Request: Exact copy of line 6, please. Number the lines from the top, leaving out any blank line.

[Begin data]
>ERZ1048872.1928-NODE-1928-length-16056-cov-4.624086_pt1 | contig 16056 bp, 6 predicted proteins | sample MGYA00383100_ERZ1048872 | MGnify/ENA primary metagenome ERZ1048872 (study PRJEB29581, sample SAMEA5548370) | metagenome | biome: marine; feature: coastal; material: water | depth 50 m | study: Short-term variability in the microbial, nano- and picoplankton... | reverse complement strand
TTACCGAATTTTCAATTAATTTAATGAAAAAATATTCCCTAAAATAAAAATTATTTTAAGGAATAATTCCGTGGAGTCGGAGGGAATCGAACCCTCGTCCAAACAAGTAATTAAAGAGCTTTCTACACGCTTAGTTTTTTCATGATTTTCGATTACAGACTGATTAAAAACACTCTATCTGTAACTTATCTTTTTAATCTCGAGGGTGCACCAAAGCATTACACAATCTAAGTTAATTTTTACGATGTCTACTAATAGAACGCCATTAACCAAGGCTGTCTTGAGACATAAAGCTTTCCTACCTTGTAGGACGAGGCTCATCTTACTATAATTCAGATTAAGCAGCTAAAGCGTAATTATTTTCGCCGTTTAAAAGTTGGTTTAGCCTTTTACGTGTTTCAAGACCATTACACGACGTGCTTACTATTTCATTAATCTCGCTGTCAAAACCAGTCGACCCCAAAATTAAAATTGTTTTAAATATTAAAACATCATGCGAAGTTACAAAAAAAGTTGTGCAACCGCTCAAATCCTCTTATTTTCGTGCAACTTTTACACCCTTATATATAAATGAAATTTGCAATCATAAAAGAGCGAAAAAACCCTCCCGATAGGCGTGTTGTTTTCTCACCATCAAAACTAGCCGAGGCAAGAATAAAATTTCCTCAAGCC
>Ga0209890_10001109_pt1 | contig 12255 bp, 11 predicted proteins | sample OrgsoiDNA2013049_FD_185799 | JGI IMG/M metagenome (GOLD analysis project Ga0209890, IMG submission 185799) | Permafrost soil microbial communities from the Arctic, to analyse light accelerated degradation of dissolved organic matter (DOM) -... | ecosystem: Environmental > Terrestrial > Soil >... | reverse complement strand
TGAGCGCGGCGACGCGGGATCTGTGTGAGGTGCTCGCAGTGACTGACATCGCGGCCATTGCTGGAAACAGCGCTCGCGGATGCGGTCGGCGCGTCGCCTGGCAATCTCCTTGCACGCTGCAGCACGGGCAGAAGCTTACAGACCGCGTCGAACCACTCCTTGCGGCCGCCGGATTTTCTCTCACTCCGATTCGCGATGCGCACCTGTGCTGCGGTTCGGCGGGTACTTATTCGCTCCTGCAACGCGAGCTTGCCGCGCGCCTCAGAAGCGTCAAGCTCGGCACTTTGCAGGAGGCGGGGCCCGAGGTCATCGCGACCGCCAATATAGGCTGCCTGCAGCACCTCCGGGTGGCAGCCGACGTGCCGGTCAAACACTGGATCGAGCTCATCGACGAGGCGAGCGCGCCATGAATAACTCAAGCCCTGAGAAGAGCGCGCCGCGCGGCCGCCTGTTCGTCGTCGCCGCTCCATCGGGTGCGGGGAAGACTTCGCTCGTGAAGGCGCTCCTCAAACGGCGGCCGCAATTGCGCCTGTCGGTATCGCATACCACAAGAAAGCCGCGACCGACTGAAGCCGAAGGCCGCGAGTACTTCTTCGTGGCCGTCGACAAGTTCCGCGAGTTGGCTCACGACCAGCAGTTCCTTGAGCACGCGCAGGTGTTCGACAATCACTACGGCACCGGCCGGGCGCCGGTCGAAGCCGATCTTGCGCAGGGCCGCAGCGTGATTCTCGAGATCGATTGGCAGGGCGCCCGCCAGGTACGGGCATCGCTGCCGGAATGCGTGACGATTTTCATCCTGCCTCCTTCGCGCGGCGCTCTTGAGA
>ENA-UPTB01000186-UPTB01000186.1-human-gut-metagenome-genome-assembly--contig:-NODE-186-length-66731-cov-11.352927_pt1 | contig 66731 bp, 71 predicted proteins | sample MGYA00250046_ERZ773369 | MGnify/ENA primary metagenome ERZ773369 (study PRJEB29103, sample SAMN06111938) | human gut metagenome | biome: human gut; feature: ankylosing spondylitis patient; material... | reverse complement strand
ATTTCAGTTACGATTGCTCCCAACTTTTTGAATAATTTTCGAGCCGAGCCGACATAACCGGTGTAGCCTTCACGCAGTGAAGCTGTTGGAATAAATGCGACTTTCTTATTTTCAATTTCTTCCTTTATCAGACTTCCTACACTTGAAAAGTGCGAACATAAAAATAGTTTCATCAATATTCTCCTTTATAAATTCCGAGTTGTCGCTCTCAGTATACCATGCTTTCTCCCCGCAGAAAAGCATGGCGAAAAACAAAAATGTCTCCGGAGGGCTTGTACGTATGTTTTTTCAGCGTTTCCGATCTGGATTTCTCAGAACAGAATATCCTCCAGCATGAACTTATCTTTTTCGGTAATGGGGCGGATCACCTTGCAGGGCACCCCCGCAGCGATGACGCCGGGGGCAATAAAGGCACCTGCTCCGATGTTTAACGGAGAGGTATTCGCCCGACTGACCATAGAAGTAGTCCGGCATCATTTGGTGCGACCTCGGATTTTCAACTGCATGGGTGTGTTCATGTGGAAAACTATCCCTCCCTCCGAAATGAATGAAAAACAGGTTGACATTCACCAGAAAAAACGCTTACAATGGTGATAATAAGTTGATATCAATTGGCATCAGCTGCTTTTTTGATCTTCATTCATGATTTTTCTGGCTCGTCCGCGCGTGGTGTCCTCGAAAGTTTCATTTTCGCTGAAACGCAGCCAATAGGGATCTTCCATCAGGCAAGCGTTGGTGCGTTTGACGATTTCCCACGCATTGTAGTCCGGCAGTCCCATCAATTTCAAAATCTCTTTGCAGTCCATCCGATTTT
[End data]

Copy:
ATTTCAGTTACGATTGCTCCCAACTTTTTGAATAATTTTCGAGCCGAGCCGACATAACCGGTGTAGCCTTCACGCAGTGAAGCTGTTGGAATAAATGCGACTTTCTTATTTTCAATTTCTTCCTTTATCAGACTTCCTACACTTGAAAAGTGCGAACATAAAAATAGTTTCATCAATATTCTCCTTTATAAATTCCGAGTTGTCGCTCTCAGTATACCATGCTTTCTCCCCGCAGAAAAGCATGGCGAAAAACAAAAATGTCTCCGGAGGGCTTGTACGTATGTTTTTTCAGCGTTTCCGATCTGGATTTCTCAGAACAGAATATCCTCCAGCATGAACTTATCTTTTTCGGTAATGGGGCGGATCACCTTGCAGGGCACCCCCGCAGCGATGACGCCGGGGGCAATAAAGGCACCTGCTCCGATGTTTAACGGAGAGGTATTCGCCCGACTGACCATAGAAGTAGTCCGGCATCATTTGGTGCGACCTCGGATTTTCAACTGCATGGGTGTGTTCATGTGGAAAACTATCCCTCCCTCCGAAATGAATGAAAAACAGGTTGACATTCACCAGAAAAAACGCTTACAATGGTGATAATAAGTTGATATCAATTGGCATCAGCTGCTTTTTTGATCTTCATTCATGATTTTTCTGGCTCGTCCGCGCGTGGTGTCCTCGAAAGTTTCATTTTCGCTGAAACGCAGCCAATAGGGATCTTCCATCAGGCAAGCGTTGGTGCGTTTGACGATTTCCCACGCATTGTAGTCCGGCAGTCCCATCAATTTCAAAATCTCTTTGCAGTCCATCCGATTTT